Published by Radformation Survey Team on 1/26/2021
OK, so we don’t all have the same opinion when it comes to certain topics related to clinical practice. This speaks to a diversity of solutions in radiation oncology, and highlights the various ways we can attack clinical problems through different means. Here are some survey topics in which physicists and dosimetrists have differing opinions:
Couch Kicks and Vertex Angles
In cranial SRS, vertex beams are used to create dose homogeneity and improve target conformality. A 2020 survey on the topic revealed that 62.1% of respondents use vertex angles in 50% or more of their cranial SRS cases to help shape their dose distributions. But not all clinicians utilize couch kicks in the same way. 13.3% said they use two angles, 16.7% used three angles, 40% used four angles, and 16.7% used five or more angles. Two replied in the free response section that they use just one single couch angle for SRS plans.
When it came to performing QA, specifically using a MapCHECK, there was no consensus on setup regarding vertex angles. 44.8% set all couch angles to zero for patient-specific QA, with some citing the potential for high dose delivery to electronics. Meanwhile, 44.8% used the actual couch angles, perhaps to work in couch walk uncertainty into the analysis.
SRS Volume and Quality Assurance
SRS volumes have increased in step with the number of clinics offering the special procedure, and for a number of reasons: fewer fractions overall, increased cost-effectiveness, and similar toxicity in healthy tissue when treatment is delivered accurately. In 2016, 38.5% of users clinics performed 10 SRS treatments or fewer over a year. Three years later, that number has reduced to 10.3%. For the remaining categories, 11-30, 31-50, 51-100, 101-200 all exhibited an increase over the three years with the exception of the 201+ group.
How each center chooses to perform SRS cases with multiple lesions is a point of contention. In a 2019 survey, 36.6% of survey takers indicated they treat multiple targets using a single isocenter, 24.4% employ multiple isocenters, and 39.0% admit to using both depending on the case. When it comes to quality assurance for multi-met cases, a survey shows that 79.1% and 80.0% of clinicians thought that current methods for patient-specific QA and machine QA, respectively, were sufficient in verifying single iso, multi-lesion SRS cases. Those that did not agree noted a need for additional QA steps, such as an off-axis Winston-Lutz to test for rotational inaccuracies.
SRS Case Volume Per Department
For VMAT Lung SBRT, the use of flattening filter free (FFF) beams for treatment is relatively ubiquitous, with 74.4% using FFF for treatment planning according to a 2016 survey. Lung SBRT plans face a variety of challenges in treatment planning and delivery. One very important clinical decision is how to handle respiratory motion during treatment (immobilization or gating). The community appeared divided over abdominal compression, with 46.8% of clinicians using abdomen compression and 43.5% choosing to not limit motion in this way. The same survey showed that 68.8% that perform SBRT using VMAT and FFF did not make attempts to reduce the modulation during planning, and 88.3% did not limit the dose rate during treatment.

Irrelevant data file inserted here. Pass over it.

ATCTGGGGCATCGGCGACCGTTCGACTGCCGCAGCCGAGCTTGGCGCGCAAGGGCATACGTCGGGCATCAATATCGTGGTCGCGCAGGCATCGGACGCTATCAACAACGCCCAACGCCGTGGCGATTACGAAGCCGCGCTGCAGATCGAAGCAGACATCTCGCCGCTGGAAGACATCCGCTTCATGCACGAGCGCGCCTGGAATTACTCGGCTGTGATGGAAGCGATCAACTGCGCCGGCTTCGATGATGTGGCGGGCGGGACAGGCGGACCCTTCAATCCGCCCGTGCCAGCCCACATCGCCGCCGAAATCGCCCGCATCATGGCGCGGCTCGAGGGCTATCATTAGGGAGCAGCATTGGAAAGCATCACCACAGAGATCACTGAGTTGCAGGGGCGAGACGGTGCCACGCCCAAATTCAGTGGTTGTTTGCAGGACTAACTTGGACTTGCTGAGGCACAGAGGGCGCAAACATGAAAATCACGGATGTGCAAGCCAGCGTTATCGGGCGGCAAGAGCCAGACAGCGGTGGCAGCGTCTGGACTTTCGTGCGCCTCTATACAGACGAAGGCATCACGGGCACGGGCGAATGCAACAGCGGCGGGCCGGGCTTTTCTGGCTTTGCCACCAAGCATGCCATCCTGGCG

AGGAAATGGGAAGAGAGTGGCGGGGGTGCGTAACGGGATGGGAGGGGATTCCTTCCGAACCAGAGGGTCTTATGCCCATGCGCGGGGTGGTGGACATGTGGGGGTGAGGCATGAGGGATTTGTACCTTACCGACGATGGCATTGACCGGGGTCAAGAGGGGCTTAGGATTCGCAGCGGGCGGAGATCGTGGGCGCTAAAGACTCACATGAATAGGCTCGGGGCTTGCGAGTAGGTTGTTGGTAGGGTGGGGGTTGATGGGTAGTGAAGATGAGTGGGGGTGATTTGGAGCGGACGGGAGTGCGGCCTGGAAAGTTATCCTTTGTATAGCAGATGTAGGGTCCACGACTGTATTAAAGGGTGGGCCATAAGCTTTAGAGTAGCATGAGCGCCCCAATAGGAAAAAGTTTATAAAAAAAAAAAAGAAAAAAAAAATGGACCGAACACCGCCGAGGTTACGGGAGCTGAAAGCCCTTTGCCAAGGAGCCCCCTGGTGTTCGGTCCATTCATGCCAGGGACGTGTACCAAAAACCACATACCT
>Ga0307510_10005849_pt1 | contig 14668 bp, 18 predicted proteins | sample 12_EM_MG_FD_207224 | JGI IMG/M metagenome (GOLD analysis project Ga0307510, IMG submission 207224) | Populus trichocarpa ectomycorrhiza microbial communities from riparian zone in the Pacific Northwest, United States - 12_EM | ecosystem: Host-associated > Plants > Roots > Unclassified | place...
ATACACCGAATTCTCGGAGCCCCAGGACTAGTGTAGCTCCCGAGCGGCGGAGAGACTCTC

For patient simulation, capturing tumor motion is critical for accurate targeting. The most common imaging technique for SBRT treatment planning is the use of time average scans at 50%. Unadulterated free-breathing scans (without any density corrections) were acquired 29.1% of the time, while others that used free-breathing scans added correction densities to the ITV and/or PTV to augment their dose calculation accuracy (16.2%).
Methods for Creating VMAT Lung SBRT Plans
Lung cancer is the third most common form of cancer in the United States, according to the Centers for Disease Control and Prevention (CDC). As SBRT has been shown to have excellent outcomes, it has seen widespread adoption in the last decade. The predominant technique for treating lung with SBRT is VMAT/Rapid Arc, with 54.8% employing rotational delivery according to a 2015 survey. 3DCRT follows at 15.1%, IMRT at 8.7%, and Tomotherapy at 1.6%. Others did not have a preferred method, stating the delivery technique was patient dependent. Users suggest reviewing the literature on minimum field size for correct dose delivery, target doses, fractionation, normal tissue dose constraints, and QA to those looking to start an SBRT program.
"Setup and positioning is essential! Make sure you know what is going on and that all staff understand what's happening."
Winston Lutz Test Practices
The Winston-Lutz (WL) test is the gold standard for isocenter congruence verification and an integral part of mechanical QA, especially for departments with SRS and SBRT programs. In advance of an SRS, 52.0% said they perform the test the morning of the treatment, 40.8% perform immediately before treatment, and 7.2% run the QA test the night before. For SRT and SBRT treatments, a larger proportion, 69.7% , performed WL testing the morning of, 19.7% immediately before, with 10.6% testing the night before.
Unsurprisingly, the majority of respondents indicated that the physicist performed the WL testing—77.3%—while other departments delegated the data collection to the therapist (20.0%) or dosimetrist (2.7%). A portal imager acquisition was the most popular option for data collection (74.8%) while others used film (25.2%).
"If relying on image guidance, also perform WL (and other) tests on the imaging system."
A Special Thanks
Thanks to Scott Dube for providing access to over 275 medical physics community surveys for public use. For further reference, a JACMP article by Kisling, et al. provides a complementary analysis of survey results.